Immediately players will be able to draw comparisons between Tormented Souls and the original Resident Evil, as the game is not only inspired by, but pays homage to it throughout its entirety. Exploring a dimly-lit mansion with fixed camera angles, assembling makeshift weapons to fight for your life with every single scarce bullet, and piecing together obscure puzzles to access the next area are all throwbacks to classic survival horror. Even the tension of having a finite number of saves! This is truly a game that feels as if it belongs beside the classics thanks to its simple yet gripping gameplay. Like its predecessors, there are two major aspects that divide the game: combat and puzzles.
There’s no denying that the combat in this horror adventure feels just as it would have decades ago: clunky. Being played entirely in third person with fixed camera angles, players must position themselves precisely to aim at enemies as they approach, often whilst completely off-screen. Ammo is limited, so every wasted bullet is one step closer to death. Thankfully the grotesque horrors shamble slowly, giving plenty of time to line up shots or run around the cramped rooms in a panic. There are moments where this can be incredibly tense, especially when precious ammo is almost depleted, though for the most part combat feels tedious, and like my aim, inaccurate.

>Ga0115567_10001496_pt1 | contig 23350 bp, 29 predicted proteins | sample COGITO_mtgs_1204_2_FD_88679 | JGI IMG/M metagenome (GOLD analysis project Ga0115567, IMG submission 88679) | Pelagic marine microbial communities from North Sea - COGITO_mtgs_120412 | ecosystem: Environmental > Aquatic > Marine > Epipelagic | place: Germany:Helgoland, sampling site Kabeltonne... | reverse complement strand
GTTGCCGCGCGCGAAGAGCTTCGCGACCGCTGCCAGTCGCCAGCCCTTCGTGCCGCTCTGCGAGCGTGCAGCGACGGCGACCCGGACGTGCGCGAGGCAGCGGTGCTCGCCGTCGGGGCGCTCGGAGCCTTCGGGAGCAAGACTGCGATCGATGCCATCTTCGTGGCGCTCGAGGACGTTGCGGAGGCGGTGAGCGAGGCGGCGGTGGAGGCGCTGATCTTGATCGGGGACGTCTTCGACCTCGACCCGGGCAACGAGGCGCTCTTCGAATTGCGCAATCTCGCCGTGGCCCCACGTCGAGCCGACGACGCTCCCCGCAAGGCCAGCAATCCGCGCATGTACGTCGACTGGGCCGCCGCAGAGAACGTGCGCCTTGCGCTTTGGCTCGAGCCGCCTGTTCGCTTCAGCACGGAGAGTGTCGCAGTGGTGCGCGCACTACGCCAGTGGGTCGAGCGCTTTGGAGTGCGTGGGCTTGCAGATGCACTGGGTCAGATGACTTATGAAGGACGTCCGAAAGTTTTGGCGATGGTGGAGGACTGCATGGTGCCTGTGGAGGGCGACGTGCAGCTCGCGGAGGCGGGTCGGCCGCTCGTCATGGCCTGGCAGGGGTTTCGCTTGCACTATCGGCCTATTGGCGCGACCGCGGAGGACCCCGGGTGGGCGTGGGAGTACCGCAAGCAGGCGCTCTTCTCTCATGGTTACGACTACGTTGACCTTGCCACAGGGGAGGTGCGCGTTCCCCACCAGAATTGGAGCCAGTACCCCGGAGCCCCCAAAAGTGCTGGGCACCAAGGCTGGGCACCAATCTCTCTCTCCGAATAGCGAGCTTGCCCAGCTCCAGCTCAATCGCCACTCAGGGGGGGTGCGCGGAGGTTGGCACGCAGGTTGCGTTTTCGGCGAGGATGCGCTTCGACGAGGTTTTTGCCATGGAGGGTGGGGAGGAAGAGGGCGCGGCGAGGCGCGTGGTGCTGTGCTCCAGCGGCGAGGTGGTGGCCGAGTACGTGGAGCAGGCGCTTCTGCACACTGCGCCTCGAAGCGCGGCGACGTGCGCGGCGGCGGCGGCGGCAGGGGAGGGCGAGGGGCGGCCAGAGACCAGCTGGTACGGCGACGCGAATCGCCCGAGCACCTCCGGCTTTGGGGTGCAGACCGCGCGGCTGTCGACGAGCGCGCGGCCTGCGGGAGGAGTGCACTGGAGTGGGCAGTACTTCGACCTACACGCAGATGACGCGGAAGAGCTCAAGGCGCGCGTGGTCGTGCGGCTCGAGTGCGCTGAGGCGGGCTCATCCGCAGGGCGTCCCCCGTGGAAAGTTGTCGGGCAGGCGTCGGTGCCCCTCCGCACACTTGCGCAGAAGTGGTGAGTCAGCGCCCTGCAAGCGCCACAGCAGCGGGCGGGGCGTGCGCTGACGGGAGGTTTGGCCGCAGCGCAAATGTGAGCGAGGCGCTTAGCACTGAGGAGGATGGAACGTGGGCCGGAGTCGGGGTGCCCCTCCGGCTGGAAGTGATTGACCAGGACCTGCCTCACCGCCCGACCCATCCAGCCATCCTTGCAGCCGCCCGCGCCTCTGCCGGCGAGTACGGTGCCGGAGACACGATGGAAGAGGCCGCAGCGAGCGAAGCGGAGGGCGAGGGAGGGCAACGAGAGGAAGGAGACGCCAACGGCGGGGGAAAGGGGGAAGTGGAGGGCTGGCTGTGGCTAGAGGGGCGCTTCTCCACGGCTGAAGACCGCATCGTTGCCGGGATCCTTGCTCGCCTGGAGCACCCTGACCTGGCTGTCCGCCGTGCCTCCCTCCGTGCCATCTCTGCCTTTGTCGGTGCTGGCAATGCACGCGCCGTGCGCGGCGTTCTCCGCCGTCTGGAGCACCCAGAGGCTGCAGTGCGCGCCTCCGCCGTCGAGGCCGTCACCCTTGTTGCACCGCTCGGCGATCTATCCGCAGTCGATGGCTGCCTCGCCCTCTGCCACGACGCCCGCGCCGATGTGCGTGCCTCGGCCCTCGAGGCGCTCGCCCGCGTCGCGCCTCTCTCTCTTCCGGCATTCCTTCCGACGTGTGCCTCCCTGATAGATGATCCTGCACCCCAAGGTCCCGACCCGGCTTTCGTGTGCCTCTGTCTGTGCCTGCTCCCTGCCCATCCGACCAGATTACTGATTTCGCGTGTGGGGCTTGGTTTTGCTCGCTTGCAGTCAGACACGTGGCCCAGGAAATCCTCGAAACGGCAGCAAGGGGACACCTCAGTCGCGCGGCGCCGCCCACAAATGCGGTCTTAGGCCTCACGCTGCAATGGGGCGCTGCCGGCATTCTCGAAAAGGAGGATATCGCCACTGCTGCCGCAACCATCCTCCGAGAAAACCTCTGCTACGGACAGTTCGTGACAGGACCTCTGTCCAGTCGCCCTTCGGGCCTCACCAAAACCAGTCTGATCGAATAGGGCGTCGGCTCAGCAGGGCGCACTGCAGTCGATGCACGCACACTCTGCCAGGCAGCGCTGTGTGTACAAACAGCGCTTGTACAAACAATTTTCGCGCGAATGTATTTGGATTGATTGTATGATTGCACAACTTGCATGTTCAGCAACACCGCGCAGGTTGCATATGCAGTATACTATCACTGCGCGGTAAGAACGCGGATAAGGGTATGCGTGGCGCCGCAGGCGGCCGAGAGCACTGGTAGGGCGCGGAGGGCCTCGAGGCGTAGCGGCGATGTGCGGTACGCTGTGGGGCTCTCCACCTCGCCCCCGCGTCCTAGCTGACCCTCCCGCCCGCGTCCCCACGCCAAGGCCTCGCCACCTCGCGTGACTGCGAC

Where the gunplay seems clunky and even unenjoyable, the puzzles are thankfully the complete opposite. Tormented Souls is a masterclass in brilliant brain-bending, with plenty of perplexing puzzles for the player to unravel across their journey through the haunted hospital. These range from simple item combinations and environmental problems all the way through to complex riddles, clever conundrums, and even some segments that require stories to be pieced together by traveling back in time. The game’s impeccable use of problem-solving will have players constantly scratching their heads and being tempted to consult walkthroughs to progress. Resist the urge to look up solutions online, as the game is at its most satisfying when finally solving its trickiest riddles.
Bringing survival horror to a modern audience means that updating the visuals is a necessity – we’ve been incredibly spoiled by gorgeous horror games like The Last of Us and Resident Evil Village. This is no triple-A title, so don’t expect to be blown away by realism, but there are many aspects of Tormented Souls’ aesthetic that capture the essence of horror effectively.
Darkened environments are awash with filtered light emanating from outside sources, or from the safe, dim glow of Caroline’s lighter. Shadows project beautifully, dancing off the hospital walls and occasionally catching the player off-guard as if in the corner of one’s vision. Details in the hospital’s abandoned rooms help recall the history of the building, which was once busy with patients but now contains mutilated and hideous figures. The attention-to-detail in the hospital and its environments are certainly a highlight, and hold up incredibly well alongside even the best modern horror games.